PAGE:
Pieter Hoff came from Holland to talk about the brilliant solution he invented to help trees grow in the most arid and demanding of climates. http://www.groasis.com/page/uk/index.php. This invention has the power to change the world.
The rotating lunch today introduced me to Jayan Kalathil of the United Nations Foundation, an organization founded by Ted Turner, which connects people, ideas, and resources at the United Nations. He told us he is engaged with initiatives about climate, women, and populations and technology -- particularly the malaria net project. I also ate with Lisa Kimbal of the Plexus Institute, who explained how her organization evaluates situations to make positive, effective changes. For example, to eliminate a virus in a hospital, her organization looks at the complete system, including all the staff, then facilitates conversations to pinpoint weakness. The method draws out issues that stand in the way of progress; such as in the hospital example, if the nurse could not always wear gloves because the supply cabinet was far away and locked.
Paula Brock is the CFO of the San Diego Zoo Global. She has a wonderful job, as she is engaged with biomimicry and collaborating with many other institutions to save species around the world. Now I really want to go to San Diego!! My young cousin Dylan Aplin went through her program.
One of the bravest people who spoke during POP! TECH was Laura Poitras of Praxis Films, www.mycountrymycountry.com. She told us about and played clips from her latest two films about America post 9/11. In the first, My Country, My Country (2006) she follows an Iraqi doctor in Baghdad. We saw a chilling scene that shows bombs are falling around his house and the efforts the women inside made to remain calm. The second film, The Oath (2010), has gotten her in a lot of trouble with the U.S. government; she has been subject to strip searches and confiscation of her laptop and other equipment. The film is set in both Yemen and Guantanamo and focuses on two men who worked for Osama bin Laden. One is his former bodyguard, who now drives a taxi in Yemen, and the other is his cousin, Salim Hamdan, who is a prisoner at Guantanamo, charged with war crimes. Laura called Hamdan a ghost because, of course, she could not interview him. She was nominated for both an Academy award and an Emmy for this film. It takes a very brave person to expose the fallacy of the US Security empire.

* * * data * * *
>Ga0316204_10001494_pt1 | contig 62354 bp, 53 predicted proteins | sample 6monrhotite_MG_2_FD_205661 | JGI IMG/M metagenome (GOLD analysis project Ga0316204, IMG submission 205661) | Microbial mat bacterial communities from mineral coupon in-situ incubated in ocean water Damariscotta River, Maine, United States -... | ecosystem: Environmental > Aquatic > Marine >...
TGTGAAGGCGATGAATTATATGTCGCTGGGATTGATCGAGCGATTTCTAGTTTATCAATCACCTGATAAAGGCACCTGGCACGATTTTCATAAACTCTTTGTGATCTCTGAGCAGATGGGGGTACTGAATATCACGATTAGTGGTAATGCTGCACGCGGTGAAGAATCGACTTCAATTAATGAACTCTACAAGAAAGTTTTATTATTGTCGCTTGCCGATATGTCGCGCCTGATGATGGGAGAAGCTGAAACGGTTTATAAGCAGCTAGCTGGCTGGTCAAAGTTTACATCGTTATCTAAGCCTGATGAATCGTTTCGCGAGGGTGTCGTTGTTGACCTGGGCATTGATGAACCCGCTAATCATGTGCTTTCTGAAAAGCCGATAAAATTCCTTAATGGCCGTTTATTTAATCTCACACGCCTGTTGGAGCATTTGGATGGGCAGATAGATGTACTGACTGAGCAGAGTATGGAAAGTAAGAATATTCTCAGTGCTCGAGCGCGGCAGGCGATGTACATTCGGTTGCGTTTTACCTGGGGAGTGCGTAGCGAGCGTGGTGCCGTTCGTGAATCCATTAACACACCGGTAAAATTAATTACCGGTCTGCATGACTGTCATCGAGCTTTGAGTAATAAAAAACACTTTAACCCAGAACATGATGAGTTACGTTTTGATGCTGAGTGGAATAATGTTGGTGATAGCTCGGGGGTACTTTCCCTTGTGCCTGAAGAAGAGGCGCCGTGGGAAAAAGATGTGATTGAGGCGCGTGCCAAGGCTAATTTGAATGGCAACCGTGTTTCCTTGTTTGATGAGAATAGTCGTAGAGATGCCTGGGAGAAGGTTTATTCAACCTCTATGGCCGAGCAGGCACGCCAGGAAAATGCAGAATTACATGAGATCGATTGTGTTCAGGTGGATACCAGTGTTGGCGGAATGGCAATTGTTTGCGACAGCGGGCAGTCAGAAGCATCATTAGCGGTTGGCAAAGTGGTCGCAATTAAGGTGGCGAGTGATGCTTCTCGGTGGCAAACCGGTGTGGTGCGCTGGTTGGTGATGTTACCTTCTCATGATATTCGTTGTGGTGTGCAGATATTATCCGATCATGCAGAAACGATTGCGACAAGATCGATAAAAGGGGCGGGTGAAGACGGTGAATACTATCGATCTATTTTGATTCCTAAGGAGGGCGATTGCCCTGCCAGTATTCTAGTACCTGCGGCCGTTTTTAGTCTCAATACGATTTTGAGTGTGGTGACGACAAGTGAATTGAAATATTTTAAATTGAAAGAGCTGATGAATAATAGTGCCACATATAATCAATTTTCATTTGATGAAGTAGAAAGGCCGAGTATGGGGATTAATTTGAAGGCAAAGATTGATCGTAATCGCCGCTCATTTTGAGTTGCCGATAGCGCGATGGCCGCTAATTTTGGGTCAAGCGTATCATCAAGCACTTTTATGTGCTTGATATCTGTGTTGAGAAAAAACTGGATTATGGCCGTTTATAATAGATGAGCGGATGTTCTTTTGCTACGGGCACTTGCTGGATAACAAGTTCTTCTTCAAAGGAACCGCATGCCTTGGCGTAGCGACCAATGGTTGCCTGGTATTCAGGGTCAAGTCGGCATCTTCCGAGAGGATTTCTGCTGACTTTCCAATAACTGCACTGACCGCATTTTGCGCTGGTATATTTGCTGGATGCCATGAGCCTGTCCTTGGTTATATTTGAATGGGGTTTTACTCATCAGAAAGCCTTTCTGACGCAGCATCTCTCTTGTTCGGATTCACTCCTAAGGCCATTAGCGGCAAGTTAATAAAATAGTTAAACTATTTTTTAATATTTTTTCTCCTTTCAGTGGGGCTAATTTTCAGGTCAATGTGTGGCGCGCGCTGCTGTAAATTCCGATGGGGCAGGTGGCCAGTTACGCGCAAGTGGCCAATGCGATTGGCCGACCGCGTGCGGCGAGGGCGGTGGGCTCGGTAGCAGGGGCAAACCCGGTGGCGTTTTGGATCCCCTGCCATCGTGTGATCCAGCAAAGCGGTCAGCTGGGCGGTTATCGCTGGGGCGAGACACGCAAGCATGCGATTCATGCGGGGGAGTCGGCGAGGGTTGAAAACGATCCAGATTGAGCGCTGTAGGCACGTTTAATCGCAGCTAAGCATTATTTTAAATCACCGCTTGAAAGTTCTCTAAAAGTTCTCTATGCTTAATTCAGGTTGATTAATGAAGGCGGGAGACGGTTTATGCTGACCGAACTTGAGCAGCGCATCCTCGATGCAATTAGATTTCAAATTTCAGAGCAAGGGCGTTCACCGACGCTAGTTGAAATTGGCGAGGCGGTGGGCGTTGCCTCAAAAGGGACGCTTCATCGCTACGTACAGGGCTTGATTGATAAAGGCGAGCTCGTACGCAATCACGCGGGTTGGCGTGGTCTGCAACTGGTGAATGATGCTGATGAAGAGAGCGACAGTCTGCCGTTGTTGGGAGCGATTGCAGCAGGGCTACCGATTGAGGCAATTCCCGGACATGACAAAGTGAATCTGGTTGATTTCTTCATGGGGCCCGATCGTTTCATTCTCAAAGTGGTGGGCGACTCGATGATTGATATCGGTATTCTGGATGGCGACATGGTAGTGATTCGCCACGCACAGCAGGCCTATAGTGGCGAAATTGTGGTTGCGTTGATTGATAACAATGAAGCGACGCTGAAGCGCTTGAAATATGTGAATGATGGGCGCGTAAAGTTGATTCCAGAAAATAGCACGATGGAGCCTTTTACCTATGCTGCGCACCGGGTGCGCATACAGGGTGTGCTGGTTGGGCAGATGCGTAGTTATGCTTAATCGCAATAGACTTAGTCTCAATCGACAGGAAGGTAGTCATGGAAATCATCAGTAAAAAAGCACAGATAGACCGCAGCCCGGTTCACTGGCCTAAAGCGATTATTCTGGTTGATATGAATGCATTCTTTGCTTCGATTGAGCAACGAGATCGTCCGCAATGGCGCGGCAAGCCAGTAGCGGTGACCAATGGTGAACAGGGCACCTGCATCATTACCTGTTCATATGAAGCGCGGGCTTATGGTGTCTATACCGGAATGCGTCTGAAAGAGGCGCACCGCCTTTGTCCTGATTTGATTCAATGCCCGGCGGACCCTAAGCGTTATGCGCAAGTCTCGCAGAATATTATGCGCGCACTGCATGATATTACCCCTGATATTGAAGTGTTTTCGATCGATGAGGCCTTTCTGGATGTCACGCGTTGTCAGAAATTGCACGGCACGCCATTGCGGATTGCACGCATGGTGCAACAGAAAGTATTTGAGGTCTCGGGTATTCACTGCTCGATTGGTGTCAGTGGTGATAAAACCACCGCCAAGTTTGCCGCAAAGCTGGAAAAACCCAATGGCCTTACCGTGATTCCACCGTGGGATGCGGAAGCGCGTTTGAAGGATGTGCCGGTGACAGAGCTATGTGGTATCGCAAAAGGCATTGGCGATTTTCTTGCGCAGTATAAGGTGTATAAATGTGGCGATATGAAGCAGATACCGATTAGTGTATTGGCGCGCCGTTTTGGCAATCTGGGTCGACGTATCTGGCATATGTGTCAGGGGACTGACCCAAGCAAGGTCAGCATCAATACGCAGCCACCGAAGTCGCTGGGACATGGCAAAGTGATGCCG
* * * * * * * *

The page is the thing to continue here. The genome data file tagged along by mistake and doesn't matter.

The last presentation was absolute brilliance. David Eagleman talked about his off the cuff creation of a new “movement” called possiblian. To his amazement, after he talked about it on an NPR show, David found he had hundreds of followers. What they are following is unclear, even apparently to him. Possibilianism is a philosophy that rejects both the idiosyncratic claims of traditional theism and the positions of certainty in atheism in favor of a middle, exploratory ground. He talked about so many fascinating things in his twenty minutes that I want to go back and listen to it again tonight on the Internet. Basically, what I took away from his talk, is that there is such a vast amount we don’t know -- and probably can't envision -- that we can't possibly be certain about anything because we don’t yet have a toolkit to begin to understand.
Just when I thought my brain was going to explode, April Smith and the Great Picture Show came on stage and played some really wonderful rocking music. Most wonderfully, Marty O’Kane, the band's guitarist had already given me their CD, so I will put it on as soon as I get home.
We finished off the evening with a grand party. Everyone was intrigued with Microsoft’s new Xbox Kinect, which enables you to play adventure games without wires. I braved the long line of those waiting to play and loved the one for young people about pets. You can train a baby tiger, leopard or other animal and play games with it.
And so POP! TECH ends…..
Thankfully it lives on on the internet. Till next year….
Milbry Polk is the Founder and Director Emeritus of Wings WorldQuest, the preeminent organization supporting women explorers throughout the world. She is the author/editor of a dozen books including Women of Discovery, The Looting of the Iraq Museum, Baghdad, and Egyptian Mummies; and she is the book reviews editor for The Explorers Journal.